Some of the stuff happening in 2014 strongly hinted towards the idea that we don't really understand how to do optimization (and somehow we still do really powerful things with our shitty understanding). We have powerful neural networks, but without the right optimization algorithm, they are not as powerful as they can be.

    Btw, by bad AI, I don't mean The Terminator. That's silly.

    I mean an unstoppable superintelligence that if designed incorrectly will consume all useful matter and energy in the Universe in a rate that converges towards the physical maximal possibility.

    You've seen pretty bad bugs right, you know like a bug in a critical system that cascades failures in other related systems? Badly designed AI could segfault the whole f**king Universe. Nobody will be around to file the bug report.

    It could even start off with the intelligence of a gnat and end up like this quickly. Hollywood's imagination is limited, and they require silly things like weaknesses humans can exploit. You need that happy ending to sell tickets!

  • Artificial intelligence could end mankind

    , JohnAskew wrote

    @Bass:sources, please.

    Sure. Here is a selection of some papers I felt were milestones towards AI in 2014. A background in statistics and machine learning is useful:

    http://arxiv.org/abs/1410.5401

    http://arxiv.org/abs/1409.4842 

    http://arxiv.org/abs/1312.6184

    http://arxiv.org/abs/1412.2306

    Other things worth looking up: "Hessian-free optimization" and "Natural gradients". Also some of Bengio's work on alternatives to backpropagation. It's hard to say if this will led to true AI, but personally I don't think we are that far away, maybe one or two significant breakthroughs away. On a more philosophical level, DNA is less than a gig of information and only a tiny fraction of that is dedicated to intelligence. Thus, you can assume that the key to intelligence is subtle but not terribly complicated or heuristic.

  • Artificial intelligence could end mankind

    , JohnAskew wrote

    The death knell of AI is when they pat each other on the back and say how powerful AI is...

    It's like a toy chihuahua barking fiercely. AI ain't all that. It's sci-fi.

    These people are respected scientists not foo sellers. The reason you are seeing high profile scientists coming up with things like this is because we believe we are a lot closer to general AI then the first sentence of that article leads you to believe. There has been an unusually large number of breakthroughs just in the last year, last few months even. People with decades of experience in the field who would normally have measured responses to the possibility of AI are getting a little worried that Kurzweil might have been off by a few decades. That's why it's important to prepare now.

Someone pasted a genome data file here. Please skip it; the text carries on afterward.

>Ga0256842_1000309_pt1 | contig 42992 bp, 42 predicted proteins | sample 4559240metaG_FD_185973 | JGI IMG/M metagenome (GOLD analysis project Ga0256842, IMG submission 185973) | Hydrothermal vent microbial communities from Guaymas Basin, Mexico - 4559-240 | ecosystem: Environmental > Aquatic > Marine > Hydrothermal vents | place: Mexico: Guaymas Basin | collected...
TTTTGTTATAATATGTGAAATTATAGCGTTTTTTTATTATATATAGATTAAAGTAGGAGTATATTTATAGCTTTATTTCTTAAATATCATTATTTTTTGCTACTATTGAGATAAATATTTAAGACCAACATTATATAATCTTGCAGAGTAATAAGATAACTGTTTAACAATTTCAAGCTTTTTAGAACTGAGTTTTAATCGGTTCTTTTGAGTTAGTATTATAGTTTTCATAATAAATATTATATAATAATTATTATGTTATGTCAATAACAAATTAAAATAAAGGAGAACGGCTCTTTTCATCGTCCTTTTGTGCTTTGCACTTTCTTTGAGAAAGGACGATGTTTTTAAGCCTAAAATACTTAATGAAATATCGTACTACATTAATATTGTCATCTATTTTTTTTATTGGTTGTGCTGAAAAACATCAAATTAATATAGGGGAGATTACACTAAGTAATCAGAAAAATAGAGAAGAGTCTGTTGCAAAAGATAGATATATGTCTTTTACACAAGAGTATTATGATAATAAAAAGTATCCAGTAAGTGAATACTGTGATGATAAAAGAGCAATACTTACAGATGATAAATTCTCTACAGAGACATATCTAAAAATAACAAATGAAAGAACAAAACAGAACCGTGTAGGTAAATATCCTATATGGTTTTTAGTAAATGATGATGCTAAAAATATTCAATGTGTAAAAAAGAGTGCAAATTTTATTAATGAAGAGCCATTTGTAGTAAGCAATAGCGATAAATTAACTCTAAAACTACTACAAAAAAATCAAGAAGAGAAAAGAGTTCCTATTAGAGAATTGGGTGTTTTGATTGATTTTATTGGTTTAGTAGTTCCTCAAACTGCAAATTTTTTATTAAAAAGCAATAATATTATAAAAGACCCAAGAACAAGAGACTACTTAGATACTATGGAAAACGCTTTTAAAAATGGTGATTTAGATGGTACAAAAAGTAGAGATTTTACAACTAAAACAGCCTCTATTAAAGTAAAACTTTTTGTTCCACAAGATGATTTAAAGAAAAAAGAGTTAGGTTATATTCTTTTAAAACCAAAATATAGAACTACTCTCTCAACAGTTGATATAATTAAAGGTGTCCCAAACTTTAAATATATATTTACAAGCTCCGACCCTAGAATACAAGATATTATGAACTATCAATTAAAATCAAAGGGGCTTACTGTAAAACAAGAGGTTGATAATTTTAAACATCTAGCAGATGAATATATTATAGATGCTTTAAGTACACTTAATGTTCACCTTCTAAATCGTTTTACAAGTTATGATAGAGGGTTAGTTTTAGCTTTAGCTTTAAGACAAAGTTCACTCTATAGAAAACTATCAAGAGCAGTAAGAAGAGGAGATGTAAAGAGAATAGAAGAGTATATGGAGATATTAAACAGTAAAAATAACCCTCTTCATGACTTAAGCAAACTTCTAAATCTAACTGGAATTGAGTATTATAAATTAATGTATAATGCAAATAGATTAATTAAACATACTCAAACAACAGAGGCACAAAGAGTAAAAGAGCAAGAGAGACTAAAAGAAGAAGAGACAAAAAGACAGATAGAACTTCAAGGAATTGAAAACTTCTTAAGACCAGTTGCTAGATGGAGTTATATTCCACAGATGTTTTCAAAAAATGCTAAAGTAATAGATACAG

• Interesting Items from CES

    If I was forced to use RaspPi for graphical kiosk like applications, I'd use probably [attempt] to use Clutter (straight C code) and Wayland or the framebuffer directly. Or even drop Clutter and just go direct OpenGL. I definitely would not try to bring the whole X11 windowing system and a web browser along for the ride.

    But IMO, unless you are shipping a million units or something I think it just makes sense to use a high level language/framework you are productive in and buy a better computer. :) Cost of developers >>> cost of hardware, most of the time!

  • Interesting Items from CES

    , Bas wrote

    *snip*

    I'm so glad to finally hear someone who agrees. I need a sort of cheap kiosk solution and everyone keeps going "hey, just use a pi, it's perfect!" but it is just too ridiculously slow. I'm not sure why everyone keeps suggesting it as the one size fits all solution for everything. In the end we just got a bunch of NUCs running some sort of kiosky Ubuntu version.

    I could have lived with the 512MB RAM. But the CPU is really weak, and that's the thing I've noticed that web apps crave. People see 700MHz as not that bad thinking back to the PentinumIII but they are thinking in terms of Intel's crazy superscalar processor designs with all kinds of fancy branch prediction and cache prediction logic they use and used to really get the most out of that 700MHz on general purpose workloads. ARM has only barely started to compete with Intel on things like that, so I'm not even so sure about the improved Pi competitors. The GPU isn't that bad though, but you really have to be running Wayland to get the most out of it.